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Why I'm Glad Curvy Women Are Finally Being Objectified

Her pants—bright pink with lighter pink polka dots—rested just beneath her belly. Her matching T-shirt rode up to reveal this wide expanse of skin, which I often jiggled because it made her laugh. The sleeves hugged her upper arms, revealing great dimples of skin at both the elbows and the wrists. She gave me The Serious Look, gazing at me solemnly, eyebrows raised, double chins pressed against her shirt's collar.

This was my favorite facial expression out of all her facial expressions. God, I couldn't get enough of her.

"Lookit that belly," my dad said, laughing and giving it a poke. I shot him a dirty look.

"She's got Flintstone feet," he said wonderingly, referring to her baby cankles.

"What did I tell you," I snapped, my voice rising.

"What? She can't understand me yet."

RELATED: What My Daughter Taught Me About Body Image

But it was the principle of the matter, I thought to myself. I knew my parents didn't mean any harm when they joked about my daughter's pudge. But I had grown hypersensitive to my parents' fat jokes over the years. My dad had always joked about other people's weight. My mom had always had a complex about her own. The both of them had given me a complex, too. And though I knew it wasn't something they'd ever done intentionally, I didn't want my daughter growing up to think that curves were something that warranted jokes and cruel snickers. No matter what shape she ended up with, I wanted her to know it was beautiful.

So I was starting early, banning all comments about size and shape and weight.

"She's a curvy woman," I sometimes say when someone else slips. It took me years to say those words about my body with something approaching pride. I want her to know them from the very beginning.

Sure, we're supposed to be secure in our awesomeness, no matter how others see us. But it still feels nice to feel pretty. It still feels nice to know that others find us desirable and attractive.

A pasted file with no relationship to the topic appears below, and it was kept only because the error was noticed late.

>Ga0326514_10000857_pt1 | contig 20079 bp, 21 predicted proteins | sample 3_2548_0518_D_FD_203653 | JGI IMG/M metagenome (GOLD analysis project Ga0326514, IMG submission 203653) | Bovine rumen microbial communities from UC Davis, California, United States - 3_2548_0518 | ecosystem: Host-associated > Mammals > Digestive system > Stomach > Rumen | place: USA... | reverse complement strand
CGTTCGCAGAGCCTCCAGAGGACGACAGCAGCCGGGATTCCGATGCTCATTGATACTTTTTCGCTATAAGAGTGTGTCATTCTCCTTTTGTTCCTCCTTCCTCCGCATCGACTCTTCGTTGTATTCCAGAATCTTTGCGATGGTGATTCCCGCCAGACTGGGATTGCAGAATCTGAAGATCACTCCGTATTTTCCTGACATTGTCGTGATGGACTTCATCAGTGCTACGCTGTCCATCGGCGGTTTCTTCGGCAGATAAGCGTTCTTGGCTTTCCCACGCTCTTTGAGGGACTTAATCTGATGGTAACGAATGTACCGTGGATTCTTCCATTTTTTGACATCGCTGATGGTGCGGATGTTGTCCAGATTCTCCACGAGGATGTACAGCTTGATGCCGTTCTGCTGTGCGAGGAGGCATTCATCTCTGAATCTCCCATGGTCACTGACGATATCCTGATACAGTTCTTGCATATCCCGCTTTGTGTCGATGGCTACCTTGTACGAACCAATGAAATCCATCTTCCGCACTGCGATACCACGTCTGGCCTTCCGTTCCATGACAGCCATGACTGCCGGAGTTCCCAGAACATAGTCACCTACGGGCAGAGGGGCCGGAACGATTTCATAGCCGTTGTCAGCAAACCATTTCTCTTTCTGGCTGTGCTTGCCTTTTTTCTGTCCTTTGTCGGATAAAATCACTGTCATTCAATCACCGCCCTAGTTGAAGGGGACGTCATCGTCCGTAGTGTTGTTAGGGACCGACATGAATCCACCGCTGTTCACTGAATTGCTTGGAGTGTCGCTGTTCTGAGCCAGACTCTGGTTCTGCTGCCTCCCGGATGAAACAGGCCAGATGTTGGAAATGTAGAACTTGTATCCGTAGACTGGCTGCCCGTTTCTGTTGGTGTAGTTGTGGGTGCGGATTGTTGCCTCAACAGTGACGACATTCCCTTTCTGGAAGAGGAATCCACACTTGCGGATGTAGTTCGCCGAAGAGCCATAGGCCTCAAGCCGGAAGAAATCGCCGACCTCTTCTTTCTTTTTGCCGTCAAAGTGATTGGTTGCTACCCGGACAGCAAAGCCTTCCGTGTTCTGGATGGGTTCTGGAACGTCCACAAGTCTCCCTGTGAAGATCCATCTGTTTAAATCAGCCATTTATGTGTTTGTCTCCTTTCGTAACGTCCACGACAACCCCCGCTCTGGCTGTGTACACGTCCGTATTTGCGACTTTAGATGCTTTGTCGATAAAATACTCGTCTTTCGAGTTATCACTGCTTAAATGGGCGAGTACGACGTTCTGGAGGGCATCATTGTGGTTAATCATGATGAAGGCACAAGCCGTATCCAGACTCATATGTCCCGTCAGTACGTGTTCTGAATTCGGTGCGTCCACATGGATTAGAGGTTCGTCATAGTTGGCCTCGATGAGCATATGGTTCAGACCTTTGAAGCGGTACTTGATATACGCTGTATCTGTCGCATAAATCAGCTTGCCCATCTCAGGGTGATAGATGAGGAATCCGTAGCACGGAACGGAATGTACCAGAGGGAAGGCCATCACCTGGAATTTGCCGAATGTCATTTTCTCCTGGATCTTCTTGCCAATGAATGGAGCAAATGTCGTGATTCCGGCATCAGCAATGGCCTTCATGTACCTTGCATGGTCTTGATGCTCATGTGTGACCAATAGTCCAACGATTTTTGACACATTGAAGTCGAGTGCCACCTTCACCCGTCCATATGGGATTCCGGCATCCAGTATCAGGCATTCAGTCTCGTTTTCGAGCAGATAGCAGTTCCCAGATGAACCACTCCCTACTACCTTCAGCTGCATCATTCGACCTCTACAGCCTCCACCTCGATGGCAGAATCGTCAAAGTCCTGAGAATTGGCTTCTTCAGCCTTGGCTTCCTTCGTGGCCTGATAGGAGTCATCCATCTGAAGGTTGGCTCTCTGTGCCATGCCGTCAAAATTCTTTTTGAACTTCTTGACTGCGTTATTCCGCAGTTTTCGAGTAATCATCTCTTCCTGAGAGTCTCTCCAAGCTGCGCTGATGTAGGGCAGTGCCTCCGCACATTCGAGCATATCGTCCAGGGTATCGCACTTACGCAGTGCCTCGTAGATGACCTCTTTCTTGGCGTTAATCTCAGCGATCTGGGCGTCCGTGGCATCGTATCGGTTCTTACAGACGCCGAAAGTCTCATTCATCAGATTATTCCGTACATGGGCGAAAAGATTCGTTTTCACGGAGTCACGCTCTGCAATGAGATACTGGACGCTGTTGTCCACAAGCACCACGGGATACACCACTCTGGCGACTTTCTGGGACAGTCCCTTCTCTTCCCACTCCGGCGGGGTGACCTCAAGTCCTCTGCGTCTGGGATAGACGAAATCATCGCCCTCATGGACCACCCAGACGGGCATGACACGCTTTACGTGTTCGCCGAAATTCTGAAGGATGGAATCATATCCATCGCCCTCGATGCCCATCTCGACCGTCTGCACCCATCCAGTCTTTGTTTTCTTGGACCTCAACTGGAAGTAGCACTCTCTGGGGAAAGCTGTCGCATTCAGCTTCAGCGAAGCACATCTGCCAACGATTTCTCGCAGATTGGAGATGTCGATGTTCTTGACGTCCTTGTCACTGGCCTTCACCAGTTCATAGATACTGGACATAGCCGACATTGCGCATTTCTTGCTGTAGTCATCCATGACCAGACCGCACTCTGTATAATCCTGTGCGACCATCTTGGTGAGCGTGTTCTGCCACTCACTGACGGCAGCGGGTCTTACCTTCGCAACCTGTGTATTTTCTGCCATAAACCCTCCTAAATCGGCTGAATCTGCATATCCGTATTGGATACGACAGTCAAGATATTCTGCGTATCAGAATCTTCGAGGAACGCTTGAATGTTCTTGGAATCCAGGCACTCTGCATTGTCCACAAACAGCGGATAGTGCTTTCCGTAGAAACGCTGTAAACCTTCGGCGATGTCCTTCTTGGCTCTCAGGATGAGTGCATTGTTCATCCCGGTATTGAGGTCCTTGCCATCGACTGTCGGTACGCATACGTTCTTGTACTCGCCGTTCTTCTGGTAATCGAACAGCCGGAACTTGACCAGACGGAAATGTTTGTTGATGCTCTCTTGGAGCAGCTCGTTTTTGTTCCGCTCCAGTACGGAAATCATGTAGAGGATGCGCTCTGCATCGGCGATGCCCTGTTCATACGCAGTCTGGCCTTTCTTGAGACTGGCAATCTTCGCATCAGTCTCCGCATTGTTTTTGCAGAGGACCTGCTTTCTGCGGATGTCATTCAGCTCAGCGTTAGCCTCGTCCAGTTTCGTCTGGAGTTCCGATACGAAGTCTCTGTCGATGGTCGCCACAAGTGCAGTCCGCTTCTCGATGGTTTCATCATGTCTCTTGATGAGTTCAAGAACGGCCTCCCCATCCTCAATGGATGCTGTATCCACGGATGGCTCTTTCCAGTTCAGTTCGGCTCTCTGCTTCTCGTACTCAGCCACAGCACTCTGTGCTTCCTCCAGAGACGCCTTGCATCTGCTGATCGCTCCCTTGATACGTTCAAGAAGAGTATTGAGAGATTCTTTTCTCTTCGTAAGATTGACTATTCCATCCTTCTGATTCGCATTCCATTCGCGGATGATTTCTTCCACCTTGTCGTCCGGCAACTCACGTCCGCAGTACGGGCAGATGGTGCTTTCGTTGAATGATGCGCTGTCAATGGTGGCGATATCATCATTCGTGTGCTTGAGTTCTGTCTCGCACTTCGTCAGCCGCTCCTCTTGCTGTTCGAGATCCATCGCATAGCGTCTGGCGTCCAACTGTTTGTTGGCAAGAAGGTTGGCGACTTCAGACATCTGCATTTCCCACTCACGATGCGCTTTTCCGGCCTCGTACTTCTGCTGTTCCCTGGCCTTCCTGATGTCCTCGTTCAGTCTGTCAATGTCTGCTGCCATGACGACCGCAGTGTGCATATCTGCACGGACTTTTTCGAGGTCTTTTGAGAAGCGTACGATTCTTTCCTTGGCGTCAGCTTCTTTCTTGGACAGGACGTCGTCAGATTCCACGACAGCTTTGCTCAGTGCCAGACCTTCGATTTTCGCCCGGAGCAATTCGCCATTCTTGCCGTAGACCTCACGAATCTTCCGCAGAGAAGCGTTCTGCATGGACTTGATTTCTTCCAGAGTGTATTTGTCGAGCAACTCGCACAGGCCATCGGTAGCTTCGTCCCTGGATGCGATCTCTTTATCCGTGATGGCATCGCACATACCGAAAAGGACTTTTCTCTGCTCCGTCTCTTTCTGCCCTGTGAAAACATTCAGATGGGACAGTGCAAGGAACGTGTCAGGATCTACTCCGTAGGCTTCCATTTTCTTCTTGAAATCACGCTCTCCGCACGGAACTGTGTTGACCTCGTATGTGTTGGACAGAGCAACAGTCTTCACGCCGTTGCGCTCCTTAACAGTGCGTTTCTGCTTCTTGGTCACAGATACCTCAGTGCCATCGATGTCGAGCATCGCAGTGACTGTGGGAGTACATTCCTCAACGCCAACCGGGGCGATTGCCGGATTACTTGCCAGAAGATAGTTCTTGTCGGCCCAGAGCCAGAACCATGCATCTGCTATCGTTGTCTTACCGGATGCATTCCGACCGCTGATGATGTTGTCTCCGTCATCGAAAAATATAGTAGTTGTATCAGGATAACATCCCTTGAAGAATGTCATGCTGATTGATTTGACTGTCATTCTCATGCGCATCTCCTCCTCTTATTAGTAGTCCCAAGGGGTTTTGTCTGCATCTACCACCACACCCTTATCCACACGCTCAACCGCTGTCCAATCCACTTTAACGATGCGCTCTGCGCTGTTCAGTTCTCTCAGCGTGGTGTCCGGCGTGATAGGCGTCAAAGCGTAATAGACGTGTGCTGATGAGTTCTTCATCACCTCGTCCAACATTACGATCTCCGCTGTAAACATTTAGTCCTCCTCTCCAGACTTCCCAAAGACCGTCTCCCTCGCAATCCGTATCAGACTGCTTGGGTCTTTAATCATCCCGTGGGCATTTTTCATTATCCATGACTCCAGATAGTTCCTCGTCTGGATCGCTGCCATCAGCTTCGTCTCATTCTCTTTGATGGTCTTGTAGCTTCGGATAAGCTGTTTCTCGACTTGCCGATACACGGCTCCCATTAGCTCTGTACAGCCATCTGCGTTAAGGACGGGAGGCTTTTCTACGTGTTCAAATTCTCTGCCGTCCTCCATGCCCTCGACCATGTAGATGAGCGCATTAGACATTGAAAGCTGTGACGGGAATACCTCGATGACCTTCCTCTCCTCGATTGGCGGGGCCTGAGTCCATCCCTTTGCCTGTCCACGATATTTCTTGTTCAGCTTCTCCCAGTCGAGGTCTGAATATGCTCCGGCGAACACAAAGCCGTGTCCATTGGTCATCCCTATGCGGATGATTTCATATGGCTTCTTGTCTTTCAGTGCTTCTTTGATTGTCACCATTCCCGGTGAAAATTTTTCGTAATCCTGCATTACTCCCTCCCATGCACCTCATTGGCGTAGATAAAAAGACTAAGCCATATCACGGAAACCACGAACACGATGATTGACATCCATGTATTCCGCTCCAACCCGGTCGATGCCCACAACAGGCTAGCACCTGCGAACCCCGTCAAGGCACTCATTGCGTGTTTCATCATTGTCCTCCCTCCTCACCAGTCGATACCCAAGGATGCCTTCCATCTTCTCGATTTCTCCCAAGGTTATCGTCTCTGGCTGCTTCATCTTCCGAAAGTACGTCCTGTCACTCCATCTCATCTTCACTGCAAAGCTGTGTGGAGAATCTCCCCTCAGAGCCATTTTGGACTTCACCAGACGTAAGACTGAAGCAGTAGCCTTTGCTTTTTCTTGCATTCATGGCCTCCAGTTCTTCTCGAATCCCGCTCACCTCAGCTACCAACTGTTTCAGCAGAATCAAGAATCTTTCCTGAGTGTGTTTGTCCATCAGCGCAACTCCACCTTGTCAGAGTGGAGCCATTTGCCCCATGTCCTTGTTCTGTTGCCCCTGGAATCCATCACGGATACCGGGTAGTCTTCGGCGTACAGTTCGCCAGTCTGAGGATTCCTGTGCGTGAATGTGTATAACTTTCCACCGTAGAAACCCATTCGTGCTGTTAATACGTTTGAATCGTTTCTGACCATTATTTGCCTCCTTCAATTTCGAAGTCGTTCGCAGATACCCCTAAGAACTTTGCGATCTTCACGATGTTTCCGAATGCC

This past week, Sports Illustrated announced that it was featuring two "plus-sized" (i.e. normal-looking) women in their annual swimsuit edition. Robyn Lawley, a size smaller than me at size 12, is the second curviest model to ever appear in this edition. Ashley Graham, size 14, is the curviest.

"I don't know if I consider myself as a plus-size model or not," Lawley tells Time magazine, making me want to hug her. "I just consider myself a model because I'm trying to help women in general accept their bodies."

Amen to that.

Reactions to the announcement are mixed. Some are congratulating the publication for spotlighting women with average body types. Others wonder whether they deserve the congratulations. Someone in my Twitter feed, for example, snarked about how curvy women are finally considered attractive enough to be objectified, striking a tone similar to Alicia Lutes's satirical response to the news on attn:. As someone who self-identifies as a feminist, I feel as if I should agree with them. That I should show scorn over the fact that Sports Illustrated has expanded the pool of those it considers worthy of objectification.

But a bigger part of me (perhaps my thunder thighs?) is saying hell yes, objectify me! Please do show curvier women that their bodies are worth the appreciative gaze of others. I mean, it's a fact I already know to be true. Men have always reveled in my bootyliciousness. But it's a fact that is not echoed in the mainstream media or in pop culture, where larger people are often presented as comic relief if they're even represented at all.

Sure, we're supposed to be secure in our awesomeness, no matter how others see us. But it still feels nice to feel pretty. It still feels nice to know that others find us desirable and attractive. That knowledge of desirability is an added bonus no matter how self-assured you are as a person.

RELATED: 10 Ways to Help Your Daughter Build a Better Body Image

So, yes, thank you Sports Illustrated. Please do objectify me. Maybe it will finally inspire other publications (women's magazines, perhaps?) to follow suit.

And I'm sorry, everyone else, but I can't work up any amount of indignation over the possibility that such a thing might possibly happen.

I want my daughter to grow up feeling pretty, in addition to feeling smart, strong, talented, and generally kick-ass. How interesting that Sports Illustrated is one of the first magazines to model that for her.

Image via Sports Illustrated/James Macari

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